This article was first published to Systematic Income subscribers and free trials on October 8th.
Welcome to another installment of our weekly Closed-End Fund (“CEF”) Market Review where we discuss CEF market activity both from the bottom up – highlighting individual fund news. and events – as well as top-down – providing an overview of the wider market. We also try to provide historical context as well as relevant themes that seem to be driving the markets or that investors should be aware of.
This update covers the period up to the first week of October. Be sure to check out our other weekly updates covering the BDC as well as the preferred/baby bond markets for insights across the entire income space.
It may not have felt like it, but the broader income market was up this week, including the CEF space which gained almost 1.5% after three difficult weeks that combined for a decrease of 10%. The CEF index remains down around 20% over the year.
Fixed income CEF haircuts have traded within the range and remain historically attractive, while equity CEF haircuts have tightened.
A number of sectors remain attractively valued in absolute terms (i.e. discounts – y-axis) as well as in relative terms (i.e. discount percentile – x-axis). These include Munis, Loans, High Yield and others. Utilities are in la la land valuation mainly because of the GUT – the median discount in the sector is a still expensive zero.
Evaluating a CEF’s performance appeared on the service, specifically, how to determine whether a given CEF has overperformed or underperformed. We can use the example of the high yield fund AllianceBernstein Global High Income Fund (AWF).
It can be very tempting to simply benchmark the fund against popular ETF benchmarks such as JNK over the longest possible time frame. On this metric, AWF is an outperformer. However, this kind of comparison can easily lead to the wrong conclusion.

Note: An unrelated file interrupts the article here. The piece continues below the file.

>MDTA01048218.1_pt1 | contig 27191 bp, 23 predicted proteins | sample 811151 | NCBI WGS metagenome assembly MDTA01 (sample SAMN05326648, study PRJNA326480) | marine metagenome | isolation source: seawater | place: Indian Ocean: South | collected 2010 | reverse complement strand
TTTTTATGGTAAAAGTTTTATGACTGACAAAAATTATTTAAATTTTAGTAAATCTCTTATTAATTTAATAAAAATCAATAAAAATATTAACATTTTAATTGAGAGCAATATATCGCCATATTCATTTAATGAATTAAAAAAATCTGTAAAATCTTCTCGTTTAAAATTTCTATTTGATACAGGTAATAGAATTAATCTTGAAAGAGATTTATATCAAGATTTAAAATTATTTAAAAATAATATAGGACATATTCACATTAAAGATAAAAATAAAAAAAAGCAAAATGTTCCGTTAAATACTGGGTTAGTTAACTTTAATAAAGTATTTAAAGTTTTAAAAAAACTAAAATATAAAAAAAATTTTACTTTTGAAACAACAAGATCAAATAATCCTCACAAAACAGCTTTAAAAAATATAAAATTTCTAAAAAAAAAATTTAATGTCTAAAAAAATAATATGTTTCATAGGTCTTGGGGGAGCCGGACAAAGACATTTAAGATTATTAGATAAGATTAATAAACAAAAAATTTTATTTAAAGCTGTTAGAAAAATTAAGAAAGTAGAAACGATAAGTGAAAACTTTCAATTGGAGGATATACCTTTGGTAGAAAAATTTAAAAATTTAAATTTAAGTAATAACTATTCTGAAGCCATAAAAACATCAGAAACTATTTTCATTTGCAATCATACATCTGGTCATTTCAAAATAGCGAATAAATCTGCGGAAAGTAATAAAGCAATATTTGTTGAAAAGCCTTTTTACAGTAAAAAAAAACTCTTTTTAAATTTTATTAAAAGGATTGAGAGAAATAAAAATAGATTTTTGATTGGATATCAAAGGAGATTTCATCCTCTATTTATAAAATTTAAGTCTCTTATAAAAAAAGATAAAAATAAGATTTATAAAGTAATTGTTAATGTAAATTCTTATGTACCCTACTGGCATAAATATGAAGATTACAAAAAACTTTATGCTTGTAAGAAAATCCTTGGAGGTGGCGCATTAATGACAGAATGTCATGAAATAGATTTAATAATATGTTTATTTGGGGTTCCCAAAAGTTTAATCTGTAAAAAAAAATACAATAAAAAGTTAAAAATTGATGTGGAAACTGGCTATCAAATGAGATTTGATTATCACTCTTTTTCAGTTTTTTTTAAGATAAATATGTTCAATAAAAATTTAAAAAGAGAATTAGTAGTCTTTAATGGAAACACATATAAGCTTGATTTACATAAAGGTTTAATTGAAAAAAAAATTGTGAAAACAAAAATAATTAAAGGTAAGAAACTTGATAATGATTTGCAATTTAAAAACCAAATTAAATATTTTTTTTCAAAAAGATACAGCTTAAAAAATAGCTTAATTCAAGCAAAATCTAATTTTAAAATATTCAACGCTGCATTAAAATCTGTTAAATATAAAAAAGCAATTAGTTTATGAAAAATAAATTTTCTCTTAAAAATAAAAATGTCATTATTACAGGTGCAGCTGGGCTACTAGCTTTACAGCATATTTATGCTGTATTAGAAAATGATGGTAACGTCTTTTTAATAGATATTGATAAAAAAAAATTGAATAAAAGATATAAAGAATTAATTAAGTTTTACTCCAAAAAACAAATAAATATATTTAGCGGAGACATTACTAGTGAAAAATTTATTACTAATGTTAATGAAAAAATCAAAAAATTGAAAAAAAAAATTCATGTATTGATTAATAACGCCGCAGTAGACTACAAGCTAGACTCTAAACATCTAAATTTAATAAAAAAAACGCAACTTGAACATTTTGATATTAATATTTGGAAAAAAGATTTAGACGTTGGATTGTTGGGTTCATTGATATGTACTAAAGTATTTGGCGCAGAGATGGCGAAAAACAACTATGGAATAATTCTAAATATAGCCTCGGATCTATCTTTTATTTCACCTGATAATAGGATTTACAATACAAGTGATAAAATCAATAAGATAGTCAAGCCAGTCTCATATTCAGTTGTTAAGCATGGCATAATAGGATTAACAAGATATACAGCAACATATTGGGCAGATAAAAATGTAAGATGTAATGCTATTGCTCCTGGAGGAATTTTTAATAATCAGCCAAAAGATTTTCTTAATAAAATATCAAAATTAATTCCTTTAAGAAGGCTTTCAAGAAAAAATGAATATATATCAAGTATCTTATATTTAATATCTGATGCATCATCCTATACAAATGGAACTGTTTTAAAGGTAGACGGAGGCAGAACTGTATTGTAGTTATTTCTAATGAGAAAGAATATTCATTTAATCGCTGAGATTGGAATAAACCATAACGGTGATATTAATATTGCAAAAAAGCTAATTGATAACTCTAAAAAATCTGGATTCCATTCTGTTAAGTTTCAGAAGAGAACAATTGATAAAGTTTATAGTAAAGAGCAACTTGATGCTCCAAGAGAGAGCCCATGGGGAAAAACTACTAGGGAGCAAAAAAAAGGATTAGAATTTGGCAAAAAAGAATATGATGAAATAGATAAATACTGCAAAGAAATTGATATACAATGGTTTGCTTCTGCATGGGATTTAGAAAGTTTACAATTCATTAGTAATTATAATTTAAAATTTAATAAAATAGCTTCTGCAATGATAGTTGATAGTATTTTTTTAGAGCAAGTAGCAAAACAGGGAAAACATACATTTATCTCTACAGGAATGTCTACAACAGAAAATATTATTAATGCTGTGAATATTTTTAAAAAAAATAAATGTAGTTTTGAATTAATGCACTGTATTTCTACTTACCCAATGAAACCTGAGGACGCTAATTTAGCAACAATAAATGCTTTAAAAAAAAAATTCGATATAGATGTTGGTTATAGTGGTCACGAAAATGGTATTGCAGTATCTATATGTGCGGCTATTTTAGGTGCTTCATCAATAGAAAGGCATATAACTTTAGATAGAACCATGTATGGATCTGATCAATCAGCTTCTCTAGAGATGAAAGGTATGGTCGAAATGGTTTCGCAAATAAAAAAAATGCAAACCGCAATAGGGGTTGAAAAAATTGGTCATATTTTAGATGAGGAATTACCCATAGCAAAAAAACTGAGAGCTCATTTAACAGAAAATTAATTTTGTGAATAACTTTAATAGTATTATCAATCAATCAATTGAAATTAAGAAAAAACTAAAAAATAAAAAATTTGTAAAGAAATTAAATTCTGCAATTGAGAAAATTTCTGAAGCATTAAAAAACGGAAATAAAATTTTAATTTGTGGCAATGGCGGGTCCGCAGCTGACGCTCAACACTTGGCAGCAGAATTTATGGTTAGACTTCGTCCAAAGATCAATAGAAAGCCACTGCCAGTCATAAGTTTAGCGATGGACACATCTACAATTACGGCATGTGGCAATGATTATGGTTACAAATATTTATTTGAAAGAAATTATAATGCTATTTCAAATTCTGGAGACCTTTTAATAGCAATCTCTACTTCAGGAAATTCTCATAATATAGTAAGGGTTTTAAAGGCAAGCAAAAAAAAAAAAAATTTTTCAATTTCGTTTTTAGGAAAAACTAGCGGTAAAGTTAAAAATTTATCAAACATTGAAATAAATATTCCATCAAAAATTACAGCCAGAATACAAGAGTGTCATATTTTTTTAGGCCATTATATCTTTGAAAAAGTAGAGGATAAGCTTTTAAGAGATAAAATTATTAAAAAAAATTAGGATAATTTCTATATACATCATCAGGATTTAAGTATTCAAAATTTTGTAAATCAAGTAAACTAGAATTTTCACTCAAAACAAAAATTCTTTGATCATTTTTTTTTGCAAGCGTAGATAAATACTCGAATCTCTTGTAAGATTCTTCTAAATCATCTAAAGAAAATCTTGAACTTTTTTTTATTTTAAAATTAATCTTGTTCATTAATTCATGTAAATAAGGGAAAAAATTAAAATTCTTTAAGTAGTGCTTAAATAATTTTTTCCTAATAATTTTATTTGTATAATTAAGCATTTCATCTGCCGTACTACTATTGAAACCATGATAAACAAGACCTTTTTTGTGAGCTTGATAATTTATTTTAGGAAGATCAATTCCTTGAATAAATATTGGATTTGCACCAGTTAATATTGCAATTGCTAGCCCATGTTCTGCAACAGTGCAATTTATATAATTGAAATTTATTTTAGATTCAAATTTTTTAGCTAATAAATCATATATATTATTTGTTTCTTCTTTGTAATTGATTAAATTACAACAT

First, comparing a CEF to ETFs is not really apples to apples as it ignores leverage and other performance factors. Second, a comparison of CEF prices and ETF prices will largely depend on what CEF rebates have done during the period in question, which is often driven by general market sentiment and is not always indicative of the value that management generates (what we are after in performance evaluation).
Third, using a very long comparison period is not always correct because there are many examples of funds that generated a lot of alpha early on, but ran out of gas so to speak and consistently underperformed. more recently.
The way we would assess the performance of a CEF on the service is to take a look at the performance of the fund over the 3-year and 5-year periods against the sector (both median and average) in terms of total net asset value which are highlighted below from our CEF tool.
What we see is that AWF has underperformed the sector by 0.5% per year and 0.8% per year over the past 3 and 5 years in terms of total net asset value. This is more of an apples to apples comparison as it compares a CEF to other CEFs in the industry. Second, the focus on total net asset value returns rather than price returns provides a cleaner way to assess management alpha. Finally, it looks at some shorter periods, which is useful for assessing recent performance as well as any changes in performance.